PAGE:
Trump’s plan for NASA leaves more questions than answers

In this image from NASA TV, the SpaceX Falcon rocket launches from the Kennedy Space Center in Florida on Sunday, Feb. 19, 2017. It's carrying a load of supplies for the International Space Station. (NASA TV/AP)

Outer space is one of humanity’s great fascinations. Its mystery has made it one of the most consistently debated topics in modern history. That is, it always has seemed to be until now. Since the creation of the National Aeronautics and Space Administration (NASA) in 1958, it has served the primary role for American research and exploration of outer space, while remaining under the watchful eye of the executive branch. This essentially means that in addition to all of the other responsibilities and privileges that the President of the United States is granted, he or she is also in charge of our country’s space program.

Surprisingly enough, while President Trump has been vocal on virtually every other policy or opinion that he could possibly have, when it comes to his point of view on NASA, Trump has remained eerily quiet. In fact, until Jan. 25, when Congress had their first hearing regarding the program, neither the president nor his advisors had anything to offer. This lack of explanation on the president’s part has left many people wondering: just what does Donald Trump plan to do with NASA?

Unfortunately, the recent congressional meeting on the subject did little to answer any questions, and may have just created more. Some felt that NASA’s focus should be on moving forward with plans for a Mars expedition, while others felt that we should return to the Moon by 2020. Still, others question what Trump plans to do with NASA’s Earth Science division, which handles research regarding climate change, something the president is expected to defund. Overall, it does seem that Trump is planning to take bolder action with regards to our space program compared to his predecessor, however it still remains up in the air as to what his actions will entail.

As much of the recent pop culture and media attention regarding outer space has been devoted to the idea of Mars, it seems strange to think that we would want to go anywhere else. If the space program is about exploration, then why wouldn’t we explore new territory? And more importantly, why would we go back to the moon if there isn’t anything for us there? Apparently some of Trump’s advisors disagree and think that there is something left for us on the moon. In fact, some of them believe that there is a “trillion-dollar per year industry” just waiting for us to make our return to the moon.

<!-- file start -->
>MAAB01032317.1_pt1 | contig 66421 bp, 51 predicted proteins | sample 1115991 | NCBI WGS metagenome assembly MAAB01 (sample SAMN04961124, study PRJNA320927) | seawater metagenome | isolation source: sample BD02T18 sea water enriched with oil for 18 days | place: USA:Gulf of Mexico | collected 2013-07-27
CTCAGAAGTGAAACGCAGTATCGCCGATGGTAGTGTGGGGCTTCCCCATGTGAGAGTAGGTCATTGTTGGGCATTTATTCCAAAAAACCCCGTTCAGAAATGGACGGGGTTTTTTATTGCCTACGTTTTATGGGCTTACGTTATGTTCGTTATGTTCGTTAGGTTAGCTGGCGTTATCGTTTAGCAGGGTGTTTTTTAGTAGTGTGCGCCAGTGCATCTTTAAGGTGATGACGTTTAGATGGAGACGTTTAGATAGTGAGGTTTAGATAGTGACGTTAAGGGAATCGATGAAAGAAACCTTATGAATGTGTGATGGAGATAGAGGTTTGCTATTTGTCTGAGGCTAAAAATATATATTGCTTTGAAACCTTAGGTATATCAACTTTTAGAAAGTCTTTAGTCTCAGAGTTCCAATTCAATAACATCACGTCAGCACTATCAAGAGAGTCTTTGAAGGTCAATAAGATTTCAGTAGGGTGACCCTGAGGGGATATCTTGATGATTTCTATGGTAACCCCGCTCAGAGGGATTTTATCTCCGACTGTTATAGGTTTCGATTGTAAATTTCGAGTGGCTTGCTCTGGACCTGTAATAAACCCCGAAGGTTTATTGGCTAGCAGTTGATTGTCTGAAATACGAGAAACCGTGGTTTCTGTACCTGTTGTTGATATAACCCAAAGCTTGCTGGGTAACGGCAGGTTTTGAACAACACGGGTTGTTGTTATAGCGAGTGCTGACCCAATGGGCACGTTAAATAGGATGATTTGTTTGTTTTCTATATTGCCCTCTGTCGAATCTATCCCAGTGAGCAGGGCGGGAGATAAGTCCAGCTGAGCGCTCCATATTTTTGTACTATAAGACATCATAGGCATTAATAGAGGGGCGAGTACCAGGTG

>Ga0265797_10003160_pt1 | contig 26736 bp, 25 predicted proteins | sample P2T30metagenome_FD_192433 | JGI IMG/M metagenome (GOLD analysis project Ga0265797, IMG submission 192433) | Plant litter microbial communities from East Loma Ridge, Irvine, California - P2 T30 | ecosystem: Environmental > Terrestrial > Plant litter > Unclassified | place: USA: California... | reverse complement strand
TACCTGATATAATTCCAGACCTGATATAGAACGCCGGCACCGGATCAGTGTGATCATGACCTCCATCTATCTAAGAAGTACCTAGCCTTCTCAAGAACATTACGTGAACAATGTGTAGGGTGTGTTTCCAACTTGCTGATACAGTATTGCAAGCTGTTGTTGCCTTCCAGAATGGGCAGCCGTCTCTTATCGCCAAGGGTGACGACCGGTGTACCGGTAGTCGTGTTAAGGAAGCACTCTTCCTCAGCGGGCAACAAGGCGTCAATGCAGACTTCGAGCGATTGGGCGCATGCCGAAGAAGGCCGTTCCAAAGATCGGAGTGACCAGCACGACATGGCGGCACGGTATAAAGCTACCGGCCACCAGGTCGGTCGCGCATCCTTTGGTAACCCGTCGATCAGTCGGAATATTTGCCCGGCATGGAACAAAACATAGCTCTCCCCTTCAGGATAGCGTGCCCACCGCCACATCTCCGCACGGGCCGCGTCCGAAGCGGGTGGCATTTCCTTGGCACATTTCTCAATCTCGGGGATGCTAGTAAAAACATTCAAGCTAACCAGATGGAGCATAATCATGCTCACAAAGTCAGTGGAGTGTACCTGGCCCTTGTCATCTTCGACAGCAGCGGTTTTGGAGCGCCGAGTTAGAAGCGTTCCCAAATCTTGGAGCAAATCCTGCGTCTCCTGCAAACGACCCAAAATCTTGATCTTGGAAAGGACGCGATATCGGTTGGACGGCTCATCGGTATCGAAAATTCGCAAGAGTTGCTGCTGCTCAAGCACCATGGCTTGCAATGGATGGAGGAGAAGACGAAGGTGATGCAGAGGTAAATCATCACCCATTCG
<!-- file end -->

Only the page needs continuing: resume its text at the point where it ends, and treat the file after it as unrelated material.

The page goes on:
According to former Speaker of the House, Newt Gingrich, who has close ties with Trump and his administration, “A good part of the Trump administration would like a lot more aggressive, risk-taking, competitive entrepreneurial approach to space.” While talk of this “entrepreneurial approach” has been vague so far, it seems as though some advisors to the president would like to see “lunar landers staking out de facto 'property rights' for American on the Moon, by 2020 as well”.

While this is most certainly an interesting approach to the space program, and not completely unexpected given Trump’s lifetime as a businessman, it seems that one small overlooked detail might be that land on the moon cannot be of much use to us. Of course, as Americans, if there is something up for grabs we always want to be the first to put our names on it, and that concept certainly applies here. This is not to say that the project would go to waste completely, as it could help the economy by creating new jobs and industries, but this is only if the project is successful and could certainly take more than three years.

As with outer space, there are still many unknowns when it comes to President Trump’s plans for NASA. With many options and an abundance of advisors that seem more opinionated on the subject than he himself does, it seems like NASA is well on its way to some new project. We will just have to wait and see what it is. But with a $ 19 billion budget, we will just have to hope that whatever he does decide for NASA, it isn’t another one of his failed business ploys.


Emma Hungaski is an opinion contributor for The Daily Campus. She can be reached via email at emma.hungaski@uconn.edu.